Induction immunosuppression with thymoglobulin and rituximab in intestinal and multivisceral transplantation

Rodrigo Vianna, Richard S. Mangus, Jonathan A. Fridell, Sheila Weigman, Marwan Kazimi, Joseph Tector

Research output: Contribution to journalArticle

45 Citations (Scopus)

Abstract

BACKGROUND. Induction immunosuppression is now a common practice after intestinal and multivisceral transplantation. We report our experience in 27 adult recipients who received rituximab and rabbit antithymocyte globulin (rATG) in combination as induction agents. MATERIAL AND METHODS. Twenty-seven adult patients received 29 intestinal transplants between July 2004 and March 2007. All patients received induction immunosuppression therapy with rATG, rituximab, and steroids. Tacrolimums and a steroid taper were used for maintenance therapy. Patient and graft survival, episodes of rejection as well as posttransplant lymphoproliferative disease (PTLD) and graft-versus-host disease were analyzed. RESULTS. One-year patient and graft survival was 81% and 76%, respectively. Thirteen patients (48%) experienced 19 episodes of acute rejection (9 mild episodes, 2 moderate, and 8 severe). Patients with a multivisceral graft experienced less episodes of severe acute rejection (1 of 19, 5%) when compared with isolated intestinal transplants and modified multivisceral transplants (7 of 10, 70%). Two patients had episodes of skin graft-versus-host disease that responded to steroid boluses. PTLD was not seen in our series. Two patients developed cytomegalovirus enteritis. CONCLUSIONS. The combination of rATG and rituximab was an effective induction therapy in our preliminary data. The number and severity of rejection episodes increased when the liver was not included as part of the graft. An immunosuppression regimen including rATG, rituximab, and steroids may have a protective effect against PTLD and chronic rejection.

Original languageEnglish (US)
Pages (from-to)1290-1293
Number of pages4
JournalTransplantation
Volume85
Issue number9
DOIs
StatePublished - May 2008
Externally publishedYes

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Immunosuppression
Transplantation
Antilymphocyte Serum
Transplants
Steroids
Rabbits
Graft vs Host Disease
Graft Survival
Enteritis
Rituximab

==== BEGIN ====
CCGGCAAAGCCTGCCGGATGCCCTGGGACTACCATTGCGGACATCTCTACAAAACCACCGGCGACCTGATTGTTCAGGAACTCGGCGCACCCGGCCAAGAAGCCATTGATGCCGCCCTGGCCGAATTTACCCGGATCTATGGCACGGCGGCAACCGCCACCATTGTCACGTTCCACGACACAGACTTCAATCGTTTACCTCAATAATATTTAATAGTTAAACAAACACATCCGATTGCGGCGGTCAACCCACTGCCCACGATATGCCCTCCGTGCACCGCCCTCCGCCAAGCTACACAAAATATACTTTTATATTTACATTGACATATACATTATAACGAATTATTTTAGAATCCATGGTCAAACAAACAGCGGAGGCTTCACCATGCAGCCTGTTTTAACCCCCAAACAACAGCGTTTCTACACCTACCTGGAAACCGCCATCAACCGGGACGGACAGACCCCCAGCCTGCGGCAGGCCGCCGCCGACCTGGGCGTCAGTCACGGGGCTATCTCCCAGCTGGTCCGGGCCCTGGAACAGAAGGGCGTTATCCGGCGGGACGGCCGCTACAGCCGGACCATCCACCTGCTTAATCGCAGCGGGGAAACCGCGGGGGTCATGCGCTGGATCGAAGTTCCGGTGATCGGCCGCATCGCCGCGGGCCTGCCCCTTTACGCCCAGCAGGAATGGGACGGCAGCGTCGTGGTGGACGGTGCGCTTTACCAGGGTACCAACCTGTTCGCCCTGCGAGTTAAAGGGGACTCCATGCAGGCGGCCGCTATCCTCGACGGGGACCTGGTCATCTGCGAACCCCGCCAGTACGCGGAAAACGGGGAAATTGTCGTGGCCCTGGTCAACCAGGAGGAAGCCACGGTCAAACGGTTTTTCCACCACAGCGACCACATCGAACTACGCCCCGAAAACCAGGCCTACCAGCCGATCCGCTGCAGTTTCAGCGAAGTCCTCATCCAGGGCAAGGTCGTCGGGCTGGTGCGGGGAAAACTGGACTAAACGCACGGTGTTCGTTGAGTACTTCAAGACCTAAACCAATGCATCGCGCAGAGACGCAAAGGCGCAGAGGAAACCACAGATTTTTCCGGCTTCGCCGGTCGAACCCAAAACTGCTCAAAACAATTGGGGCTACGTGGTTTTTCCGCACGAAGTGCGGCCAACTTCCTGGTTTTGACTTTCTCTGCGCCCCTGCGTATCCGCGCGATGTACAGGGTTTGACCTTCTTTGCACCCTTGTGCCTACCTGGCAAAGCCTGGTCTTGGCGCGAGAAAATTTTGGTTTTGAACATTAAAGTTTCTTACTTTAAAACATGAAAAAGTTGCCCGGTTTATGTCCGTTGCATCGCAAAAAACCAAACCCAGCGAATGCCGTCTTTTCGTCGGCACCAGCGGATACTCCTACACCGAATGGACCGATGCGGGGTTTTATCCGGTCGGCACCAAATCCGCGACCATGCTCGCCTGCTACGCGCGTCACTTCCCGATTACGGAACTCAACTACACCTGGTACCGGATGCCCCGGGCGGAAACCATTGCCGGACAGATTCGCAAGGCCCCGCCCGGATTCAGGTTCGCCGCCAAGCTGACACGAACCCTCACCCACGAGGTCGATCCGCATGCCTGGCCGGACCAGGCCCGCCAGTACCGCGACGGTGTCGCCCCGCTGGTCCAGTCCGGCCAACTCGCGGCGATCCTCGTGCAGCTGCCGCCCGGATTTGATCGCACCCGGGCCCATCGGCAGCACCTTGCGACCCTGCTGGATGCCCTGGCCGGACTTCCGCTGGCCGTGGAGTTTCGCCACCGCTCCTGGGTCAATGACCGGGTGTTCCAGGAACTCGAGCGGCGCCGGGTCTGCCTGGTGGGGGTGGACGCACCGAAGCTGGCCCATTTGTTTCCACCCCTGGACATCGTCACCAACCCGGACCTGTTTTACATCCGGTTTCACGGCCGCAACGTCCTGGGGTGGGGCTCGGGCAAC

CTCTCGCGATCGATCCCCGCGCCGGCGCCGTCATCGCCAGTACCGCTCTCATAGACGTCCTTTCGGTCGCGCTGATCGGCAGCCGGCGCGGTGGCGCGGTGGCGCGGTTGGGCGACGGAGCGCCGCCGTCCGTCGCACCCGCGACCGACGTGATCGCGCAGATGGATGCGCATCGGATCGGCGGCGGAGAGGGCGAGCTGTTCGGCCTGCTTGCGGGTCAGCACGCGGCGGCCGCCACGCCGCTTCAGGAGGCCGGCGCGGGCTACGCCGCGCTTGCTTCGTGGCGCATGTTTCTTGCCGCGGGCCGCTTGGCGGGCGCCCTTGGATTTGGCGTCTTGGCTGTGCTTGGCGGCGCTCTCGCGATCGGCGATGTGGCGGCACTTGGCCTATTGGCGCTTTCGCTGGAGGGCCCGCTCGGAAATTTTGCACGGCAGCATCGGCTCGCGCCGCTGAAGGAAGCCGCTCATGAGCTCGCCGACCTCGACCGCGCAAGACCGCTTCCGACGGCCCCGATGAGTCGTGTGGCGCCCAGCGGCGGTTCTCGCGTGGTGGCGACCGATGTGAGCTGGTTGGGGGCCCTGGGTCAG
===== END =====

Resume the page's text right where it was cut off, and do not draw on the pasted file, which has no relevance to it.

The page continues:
thymoglobulin
Cytomegalovirus
Chronic Disease
Therapeutics
Skin
Liver

Keywords

  • Intestinal transplantation
  • Rabbit antithymocyte globulin
  • rATG
  • Rejection
  • Rituximab
  • Thymoglobulin
  • Transplant outcomes

ASJC Scopus subject areas

  • Transplantation
  • Immunology

Cite this

Induction immunosuppression with thymoglobulin and rituximab in intestinal and multivisceral transplantation. / Vianna, Rodrigo; Mangus, Richard S.; Fridell, Jonathan A.; Weigman, Sheila; Kazimi, Marwan; Tector, Joseph.

In: Transplantation, Vol. 85, No. 9, 05.2008, p. 1290-1293.

Research output: Contribution to journalArticle

Vianna, Rodrigo ; Mangus, Richard S. ; Fridell, Jonathan A. ; Weigman, Sheila ; Kazimi, Marwan ; Tector, Joseph. / Induction immunosuppression with thymoglobulin and rituximab in intestinal and multivisceral transplantation. In: Transplantation. 2008 ; Vol. 85, No. 9. pp. 1290-1293.
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abstract = "BACKGROUND. Induction immunosuppression is now a common practice after intestinal and multivisceral transplantation. We report our experience in 27 adult recipients who received rituximab and rabbit antithymocyte globulin (rATG) in combination as induction agents. MATERIAL AND METHODS. Twenty-seven adult patients received 29 intestinal transplants between July 2004 and March 2007. All patients received induction immunosuppression therapy with rATG, rituximab, and steroids. Tacrolimums and a steroid taper were used for maintenance therapy. Patient and graft survival, episodes of rejection as well as posttransplant lymphoproliferative disease (PTLD) and graft-versus-host disease were analyzed. RESULTS. One-year patient and graft survival was 81{\%} and 76{\%}, respectively. Thirteen patients (48{\%}) experienced 19 episodes of acute rejection (9 mild episodes, 2 moderate, and 8 severe). Patients with a multivisceral graft experienced less episodes of severe acute rejection (1 of 19, 5{\%}) when compared with isolated intestinal transplants and modified multivisceral transplants (7 of 10, 70{\%}). Two patients had episodes of skin graft-versus-host disease that responded to steroid boluses. PTLD was not seen in our series. Two patients developed cytomegalovirus enteritis. CONCLUSIONS. The combination of rATG and rituximab was an effective induction therapy in our preliminary data. The number and severity of rejection episodes increased when the liver was not included as part of the graft. An immunosuppression regimen including rATG, rituximab, and steroids may have a protective effect against PTLD and chronic rejection.",